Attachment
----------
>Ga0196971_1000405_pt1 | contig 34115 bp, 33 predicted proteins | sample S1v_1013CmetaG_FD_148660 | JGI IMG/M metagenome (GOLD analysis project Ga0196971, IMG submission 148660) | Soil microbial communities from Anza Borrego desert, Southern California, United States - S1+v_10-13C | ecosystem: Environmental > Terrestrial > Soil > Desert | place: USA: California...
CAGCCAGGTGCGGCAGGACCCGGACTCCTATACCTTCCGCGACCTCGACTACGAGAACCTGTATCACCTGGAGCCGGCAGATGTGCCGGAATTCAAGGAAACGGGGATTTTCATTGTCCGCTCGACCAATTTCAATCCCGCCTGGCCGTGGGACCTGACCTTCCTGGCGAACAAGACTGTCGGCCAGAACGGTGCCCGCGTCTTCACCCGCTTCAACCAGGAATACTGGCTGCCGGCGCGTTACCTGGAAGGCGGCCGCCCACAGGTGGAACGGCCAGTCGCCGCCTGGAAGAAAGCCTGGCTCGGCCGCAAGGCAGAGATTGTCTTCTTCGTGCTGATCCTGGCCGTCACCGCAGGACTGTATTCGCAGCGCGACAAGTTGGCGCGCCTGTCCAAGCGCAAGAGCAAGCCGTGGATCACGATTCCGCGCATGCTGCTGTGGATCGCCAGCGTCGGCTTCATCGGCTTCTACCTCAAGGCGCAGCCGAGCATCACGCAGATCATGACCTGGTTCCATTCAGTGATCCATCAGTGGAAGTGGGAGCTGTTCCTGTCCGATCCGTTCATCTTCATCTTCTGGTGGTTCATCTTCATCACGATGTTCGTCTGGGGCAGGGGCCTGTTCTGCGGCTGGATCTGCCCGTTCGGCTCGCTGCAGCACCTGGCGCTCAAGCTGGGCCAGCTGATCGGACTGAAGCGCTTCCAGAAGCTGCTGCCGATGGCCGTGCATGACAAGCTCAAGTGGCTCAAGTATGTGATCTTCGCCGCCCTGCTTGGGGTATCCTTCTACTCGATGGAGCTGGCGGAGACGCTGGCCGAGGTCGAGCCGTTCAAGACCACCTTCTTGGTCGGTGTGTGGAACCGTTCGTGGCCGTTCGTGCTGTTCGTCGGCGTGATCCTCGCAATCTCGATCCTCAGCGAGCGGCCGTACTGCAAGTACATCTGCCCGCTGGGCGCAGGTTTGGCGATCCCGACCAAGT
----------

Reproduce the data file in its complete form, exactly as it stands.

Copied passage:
>Ga0196971_1000405_pt1 | contig 34115 bp, 33 predicted proteins | sample S1v_1013CmetaG_FD_148660 | JGI IMG/M metagenome (GOLD analysis project Ga0196971, IMG submission 148660) | Soil microbial communities from Anza Borrego desert, Southern California, United States - S1+v_10-13C | ecosystem: Environmental > Terrestrial > Soil > Desert | place: USA: California...
CAGCCAGGTGCGGCAGGACCCGGACTCCTATACCTTCCGCGACCTCGACTACGAGAACCTGTATCACCTGGAGCCGGCAGATGTGCCGGAATTCAAGGAAACGGGGATTTTCATTGTCCGCTCGACCAATTTCAATCCCGCCTGGCCGTGGGACCTGACCTTCCTGGCGAACAAGACTGTCGGCCAGAACGGTGCCCGCGTCTTCACCCGCTTCAACCAGGAATACTGGCTGCCGGCGCGTTACCTGGAAGGCGGCCGCCCACAGGTGGAACGGCCAGTCGCCGCCTGGAAGAAAGCCTGGCTCGGCCGCAAGGCAGAGATTGTCTTCTTCGTGCTGATCCTGGCCGTCACCGCAGGACTGTATTCGCAGCGCGACAAGTTGGCGCGCCTGTCCAAGCGCAAGAGCAAGCCGTGGATCACGATTCCGCGCATGCTGCTGTGGATCGCCAGCGTCGGCTTCATCGGCTTCTACCTCAAGGCGCAGCCGAGCATCACGCAGATCATGACCTGGTTCCATTCAGTGATCCATCAGTGGAAGTGGGAGCTGTTCCTGTCCGATCCGTTCATCTTCATCTTCTGGTGGTTCATCTTCATCACGATGTTCGTCTGGGGCAGGGGCCTGTTCTGCGGCTGGATCTGCCCGTTCGGCTCGCTGCAGCACCTGGCGCTCAAGCTGGGCCAGCTGATCGGACTGAAGCGCTTCCAGAAGCTGCTGCCGATGGCCGTGCATGACAAGCTCAAGTGGCTCAAGTATGTGATCTTCGCCGCCCTGCTTGGGGTATCCTTCTACTCGATGGAGCTGGCGGAGACGCTGGCCGAGGTCGAGCCGTTCAAGACCACCTTCTTGGTCGGTGTGTGGAACCGTTCGTGGCCGTTCGTGCTGTTCGTCGGCGTGATCCTCGCAATCTCGATCCTCAGCGAGCGGCCGTACTGCAAGTACATCTGCCCGCTGGGCGCAGGTTTGGCGATCCCGACCAAGT